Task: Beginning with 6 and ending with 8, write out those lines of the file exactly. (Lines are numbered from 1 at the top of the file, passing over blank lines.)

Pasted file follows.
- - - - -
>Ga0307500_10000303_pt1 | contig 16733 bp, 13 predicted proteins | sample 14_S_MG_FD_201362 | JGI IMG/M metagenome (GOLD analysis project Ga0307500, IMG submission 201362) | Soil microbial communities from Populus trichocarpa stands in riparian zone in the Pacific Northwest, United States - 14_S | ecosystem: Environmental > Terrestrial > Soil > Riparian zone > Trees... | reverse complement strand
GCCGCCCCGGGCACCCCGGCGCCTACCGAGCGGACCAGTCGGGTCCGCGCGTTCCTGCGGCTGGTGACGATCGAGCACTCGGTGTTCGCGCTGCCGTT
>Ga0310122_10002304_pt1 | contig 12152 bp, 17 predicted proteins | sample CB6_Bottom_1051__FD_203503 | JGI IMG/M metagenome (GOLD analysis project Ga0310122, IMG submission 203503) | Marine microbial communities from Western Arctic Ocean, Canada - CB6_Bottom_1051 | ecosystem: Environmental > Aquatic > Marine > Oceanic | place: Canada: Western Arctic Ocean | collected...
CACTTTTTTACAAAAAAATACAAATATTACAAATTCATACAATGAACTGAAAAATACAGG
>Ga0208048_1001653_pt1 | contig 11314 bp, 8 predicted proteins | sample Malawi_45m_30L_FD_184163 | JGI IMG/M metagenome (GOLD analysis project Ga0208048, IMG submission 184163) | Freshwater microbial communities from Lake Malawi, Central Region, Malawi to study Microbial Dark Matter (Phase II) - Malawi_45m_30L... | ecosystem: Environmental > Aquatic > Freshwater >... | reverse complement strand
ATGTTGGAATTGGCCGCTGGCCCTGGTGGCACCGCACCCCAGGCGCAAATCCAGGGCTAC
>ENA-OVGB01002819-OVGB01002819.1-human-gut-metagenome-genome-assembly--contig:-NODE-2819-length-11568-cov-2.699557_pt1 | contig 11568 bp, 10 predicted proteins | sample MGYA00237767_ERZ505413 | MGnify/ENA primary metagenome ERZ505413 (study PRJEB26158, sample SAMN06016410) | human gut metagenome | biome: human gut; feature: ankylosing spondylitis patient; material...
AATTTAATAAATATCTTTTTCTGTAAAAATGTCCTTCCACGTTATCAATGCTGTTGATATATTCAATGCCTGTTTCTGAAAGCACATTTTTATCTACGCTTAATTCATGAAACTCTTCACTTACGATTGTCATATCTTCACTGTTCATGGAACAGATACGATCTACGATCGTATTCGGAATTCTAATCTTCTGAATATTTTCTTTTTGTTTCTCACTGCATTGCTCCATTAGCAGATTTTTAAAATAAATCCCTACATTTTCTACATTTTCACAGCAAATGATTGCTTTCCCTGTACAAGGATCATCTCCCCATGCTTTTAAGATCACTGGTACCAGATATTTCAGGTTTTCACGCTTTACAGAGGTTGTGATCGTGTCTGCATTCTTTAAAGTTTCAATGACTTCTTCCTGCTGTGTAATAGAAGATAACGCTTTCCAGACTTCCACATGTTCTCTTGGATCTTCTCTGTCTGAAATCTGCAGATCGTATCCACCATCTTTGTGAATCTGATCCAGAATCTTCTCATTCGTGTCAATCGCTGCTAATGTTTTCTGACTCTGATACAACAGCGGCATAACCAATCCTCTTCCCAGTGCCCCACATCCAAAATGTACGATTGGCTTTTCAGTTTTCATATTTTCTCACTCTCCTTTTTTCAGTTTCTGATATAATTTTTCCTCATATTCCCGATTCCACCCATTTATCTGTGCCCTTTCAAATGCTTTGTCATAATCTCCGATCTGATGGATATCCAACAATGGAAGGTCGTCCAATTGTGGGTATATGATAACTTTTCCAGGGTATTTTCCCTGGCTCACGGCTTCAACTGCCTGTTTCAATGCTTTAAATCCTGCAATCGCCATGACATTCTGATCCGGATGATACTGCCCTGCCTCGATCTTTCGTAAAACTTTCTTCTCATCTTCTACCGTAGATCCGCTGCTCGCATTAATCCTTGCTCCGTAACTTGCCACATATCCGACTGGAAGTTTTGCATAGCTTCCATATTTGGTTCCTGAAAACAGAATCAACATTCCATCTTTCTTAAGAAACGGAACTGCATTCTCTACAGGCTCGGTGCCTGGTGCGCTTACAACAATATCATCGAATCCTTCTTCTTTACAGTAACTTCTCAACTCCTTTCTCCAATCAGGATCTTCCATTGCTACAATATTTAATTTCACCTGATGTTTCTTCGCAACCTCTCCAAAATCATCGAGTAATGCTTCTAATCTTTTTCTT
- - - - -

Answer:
ATGTTGGAATTGGCCGCTGGCCCTGGTGGCACCGCACCCCAGGCGCAAATCCAGGGCTAC
>ENA-OVGB01002819-OVGB01002819.1-human-gut-metagenome-genome-assembly--contig:-NODE-2819-length-11568-cov-2.699557_pt1 | contig 11568 bp, 10 predicted proteins | sample MGYA00237767_ERZ505413 | MGnify/ENA primary metagenome ERZ505413 (study PRJEB26158, sample SAMN06016410) | human gut metagenome | biome: human gut; feature: ankylosing spondylitis patient; material...
AATTTAATAAATATCTTTTTCTGTAAAAATGTCCTTCCACGTTATCAATGCTGTTGATATATTCAATGCCTGTTTCTGAAAGCACATTTTTATCTACGCTTAATTCATGAAACTCTTCACTTACGATTGTCATATCTTCACTGTTCATGGAACAGATACGATCTACGATCGTATTCGGAATTCTAATCTTCTGAATATTTTCTTTTTGTTTCTCACTGCATTGCTCCATTAGCAGATTTTTAAAATAAATCCCTACATTTTCTACATTTTCACAGCAAATGATTGCTTTCCCTGTACAAGGATCATCTCCCCATGCTTTTAAGATCACTGGTACCAGATATTTCAGGTTTTCACGCTTTACAGAGGTTGTGATCGTGTCTGCATTCTTTAAAGTTTCAATGACTTCTTCCTGCTGTGTAATAGAAGATAACGCTTTCCAGACTTCCACATGTTCTCTTGGATCTTCTCTGTCTGAAATCTGCAGATCGTATCCACCATCTTTGTGAATCTGATCCAGAATCTTCTCATTCGTGTCAATCGCTGCTAATGTTTTCTGACTCTGATACAACAGCGGCATAACCAATCCTCTTCCCAGTGCCCCACATCCAAAATGTACGATTGGCTTTTCAGTTTTCATATTTTCTCACTCTCCTTTTTTCAGTTTCTGATATAATTTTTCCTCATATTCCCGATTCCACCCATTTATCTGTGCCCTTTCAAATGCTTTGTCATAATCTCCGATCTGATGGATATCCAACAATGGAAGGTCGTCCAATTGTGGGTATATGATAACTTTTCCAGGGTATTTTCCCTGGCTCACGGCTTCAACTGCCTGTTTCAATGCTTTAAATCCTGCAATCGCCATGACATTCTGATCCGGATGATACTGCCCTGCCTCGATCTTTCGTAAAACTTTCTTCTCATCTTCTACCGTAGATCCGCTGCTCGCATTAATCCTTGCTCCGTAACTTGCCACATATCCGACTGGAAGTTTTGCATAGCTTCCATATTTGGTTCCTGAAAACAGAATCAACATTCCATCTTTCTTAAGAAACGGAACTGCATTCTCTACAGGCTCGGTGCCTGGTGCGCTTACAACAATATCATCGAATCCTTCTTCTTTACAGTAACTTCTCAACTCCTTTCTCCAATCAGGATCTTCCATTGCTACAATATTTAATTTCACCTGATGTTTCTTCGCAACCTCTCCAAAATCATCGAGTAATGCTTCTAATCTTTTTCTT